Citing sources
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Citing Sources. Chicago Style. Footnotes. Every source of information must be placed in a footnote. This includes references to direct quotes as well as paraphrased material.

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Citing Sources

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Citing sources

Citing Sources

Chicago Style


Footnotes

Footnotes

  • Every source of information must be placed in a footnote.

  • This includes references to direct quotes as well as paraphrased material.

  • The first footnote gives the whole citation, while subsequent footnotes of the same material give an abbreivated version.


Citing sources1

Citing Sources

  • Format for footnotes is single spaced.

  • No extra lines between entries.

  • Long entries are separated by colons.

  • Punctuation counts


Long quotes

Long Quotes

  • When you use a quote that is more than three lines long it must be off-set from your text.

  • It is not put in quotation marks but is indented 5 spaces from each margin.

  • These should be used sparingly and only when you need the exact wording.


Ibid and op cit

Ibid and op. cit.

  • Ibid refers to the exact reference as above.

  • “In the same place. Used in footnotes and bibliographies to refer to the book, chapter, article, or page cited just before.”

  • Op. cit. is when it is a reference prior to the one directly above, and simply means “in the work cited.”

  • It is often confusing to use these terms, so unless you are exactly clear, just use the abbreviated version to ensure that you do not confuse your reader.


Footnotes1

Footnotes

  • A footnote is considered a sentence that describes the citation you are providing.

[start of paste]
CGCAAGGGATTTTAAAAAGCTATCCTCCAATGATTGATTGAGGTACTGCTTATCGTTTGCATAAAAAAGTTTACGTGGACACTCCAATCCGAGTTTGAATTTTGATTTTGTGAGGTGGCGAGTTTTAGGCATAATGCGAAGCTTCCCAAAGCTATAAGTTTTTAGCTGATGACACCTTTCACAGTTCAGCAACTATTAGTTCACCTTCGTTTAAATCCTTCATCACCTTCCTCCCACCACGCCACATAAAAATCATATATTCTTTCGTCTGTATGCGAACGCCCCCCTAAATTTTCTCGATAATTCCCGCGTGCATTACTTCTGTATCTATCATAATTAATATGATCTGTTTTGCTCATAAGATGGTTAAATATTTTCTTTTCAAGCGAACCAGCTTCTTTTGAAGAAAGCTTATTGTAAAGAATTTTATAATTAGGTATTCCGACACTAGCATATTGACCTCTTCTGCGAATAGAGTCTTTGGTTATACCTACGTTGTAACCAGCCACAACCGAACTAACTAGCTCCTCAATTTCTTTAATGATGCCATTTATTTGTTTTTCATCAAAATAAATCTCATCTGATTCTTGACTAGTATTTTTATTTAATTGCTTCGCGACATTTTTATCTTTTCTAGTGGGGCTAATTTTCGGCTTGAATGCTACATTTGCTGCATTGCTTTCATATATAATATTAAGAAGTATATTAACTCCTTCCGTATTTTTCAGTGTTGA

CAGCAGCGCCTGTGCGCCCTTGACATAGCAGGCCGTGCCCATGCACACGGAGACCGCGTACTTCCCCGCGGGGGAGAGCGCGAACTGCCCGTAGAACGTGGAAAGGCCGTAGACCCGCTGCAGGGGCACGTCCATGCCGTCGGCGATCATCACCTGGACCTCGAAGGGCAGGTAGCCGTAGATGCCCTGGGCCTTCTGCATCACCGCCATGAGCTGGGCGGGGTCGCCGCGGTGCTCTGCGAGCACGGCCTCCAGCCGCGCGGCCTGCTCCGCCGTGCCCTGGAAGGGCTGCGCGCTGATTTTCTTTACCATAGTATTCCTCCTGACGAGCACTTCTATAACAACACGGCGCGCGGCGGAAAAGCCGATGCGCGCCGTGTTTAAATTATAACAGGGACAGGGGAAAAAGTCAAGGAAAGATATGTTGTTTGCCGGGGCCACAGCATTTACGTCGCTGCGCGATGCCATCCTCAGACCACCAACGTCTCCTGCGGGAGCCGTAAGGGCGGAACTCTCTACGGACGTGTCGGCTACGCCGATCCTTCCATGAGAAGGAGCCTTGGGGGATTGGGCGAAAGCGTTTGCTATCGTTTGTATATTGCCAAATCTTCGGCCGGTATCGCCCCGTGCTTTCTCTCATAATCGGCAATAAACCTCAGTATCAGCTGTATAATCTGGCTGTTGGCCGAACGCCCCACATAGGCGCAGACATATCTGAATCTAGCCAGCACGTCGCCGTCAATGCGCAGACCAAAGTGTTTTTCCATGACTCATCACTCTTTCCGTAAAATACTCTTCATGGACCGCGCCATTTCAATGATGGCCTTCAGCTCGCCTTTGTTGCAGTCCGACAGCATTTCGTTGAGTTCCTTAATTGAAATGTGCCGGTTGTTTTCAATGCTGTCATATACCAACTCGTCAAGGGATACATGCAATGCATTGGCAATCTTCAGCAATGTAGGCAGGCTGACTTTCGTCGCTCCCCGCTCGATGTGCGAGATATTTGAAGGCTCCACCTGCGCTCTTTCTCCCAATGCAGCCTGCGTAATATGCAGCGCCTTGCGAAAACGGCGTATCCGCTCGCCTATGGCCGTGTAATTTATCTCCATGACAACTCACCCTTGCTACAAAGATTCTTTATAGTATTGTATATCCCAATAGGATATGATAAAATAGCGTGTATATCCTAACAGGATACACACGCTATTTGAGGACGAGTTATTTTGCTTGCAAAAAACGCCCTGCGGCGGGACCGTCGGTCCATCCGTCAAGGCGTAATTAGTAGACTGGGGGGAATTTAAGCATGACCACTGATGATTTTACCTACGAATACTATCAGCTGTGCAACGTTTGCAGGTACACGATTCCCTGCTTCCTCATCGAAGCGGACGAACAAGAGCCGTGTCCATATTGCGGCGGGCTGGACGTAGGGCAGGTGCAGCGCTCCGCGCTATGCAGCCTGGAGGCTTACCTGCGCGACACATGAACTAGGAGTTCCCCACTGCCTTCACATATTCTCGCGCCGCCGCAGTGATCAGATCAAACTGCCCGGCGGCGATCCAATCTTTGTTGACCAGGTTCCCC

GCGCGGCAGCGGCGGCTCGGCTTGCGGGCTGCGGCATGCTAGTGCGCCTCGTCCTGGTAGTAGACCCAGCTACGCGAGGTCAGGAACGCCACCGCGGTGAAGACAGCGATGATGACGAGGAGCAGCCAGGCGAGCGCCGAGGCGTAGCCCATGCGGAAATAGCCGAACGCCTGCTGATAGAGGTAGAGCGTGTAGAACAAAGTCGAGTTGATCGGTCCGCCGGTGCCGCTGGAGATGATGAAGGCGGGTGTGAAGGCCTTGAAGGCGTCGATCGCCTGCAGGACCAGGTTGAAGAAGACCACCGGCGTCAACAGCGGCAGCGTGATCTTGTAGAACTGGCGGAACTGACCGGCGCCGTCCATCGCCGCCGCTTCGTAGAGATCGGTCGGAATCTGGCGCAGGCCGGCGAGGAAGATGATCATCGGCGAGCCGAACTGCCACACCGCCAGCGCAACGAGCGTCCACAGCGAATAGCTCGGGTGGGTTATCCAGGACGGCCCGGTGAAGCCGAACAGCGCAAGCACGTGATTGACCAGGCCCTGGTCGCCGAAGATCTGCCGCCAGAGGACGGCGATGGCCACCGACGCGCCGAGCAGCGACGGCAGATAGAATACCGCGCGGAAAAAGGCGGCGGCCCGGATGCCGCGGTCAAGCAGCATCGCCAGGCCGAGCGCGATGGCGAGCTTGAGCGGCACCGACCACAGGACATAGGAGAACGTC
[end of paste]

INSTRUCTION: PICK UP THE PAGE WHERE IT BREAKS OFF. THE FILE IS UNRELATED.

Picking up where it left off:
• It should be a natural sentence, therefore the author’s name is first name first, then last name, followed by a comma and the title of the article, followed by where it can be found, publisher, date, etc.


Footnote

Footnote

  • In this case, the author is first, followed by a comma. The title of the article is in quotation marks, followed by another comma and the end quotation marks.

  • The article is found in the journal, Current History.

  • Journal titles, book titles and either underlined or italicized, never both.

  • Following the journal is the month of publication, year and page number.

  • The final thing is a period at the end.


Bibliography

Bibliography

  • The bibliography is a complete listing of all the works cited in the paper.

  • You cannot pad the bibliography by adding works not cited in the footnotes.

  • Just because you read it isn’t good enough, you have to explicitly use it to put in in the bibliography.

  • The bibliography is alphabetized by last name of author to ensure that people can find the source.


Bibliograpy

Bibliograpy

  • The punctuation is different in the bibliography.

    • There are periods where there once were commas.

    • The journal articles include the page ranges rather than pages cited.

  • Single spaced

  • Hanging indent


Bibliography vs footnote

Bibliography vs Footnote


Website for guidelines

Website for guidelines

  • To find specifics on books, journals, newspapers and internet sources consult a style guide.

  • You can find these in book stores or on internet cites.

    • http://www.press.uchicago.edu/Misc/Chicago/cmosfaq/tools.html

  • Style guides provide other useful information such as grammar and punctuation.


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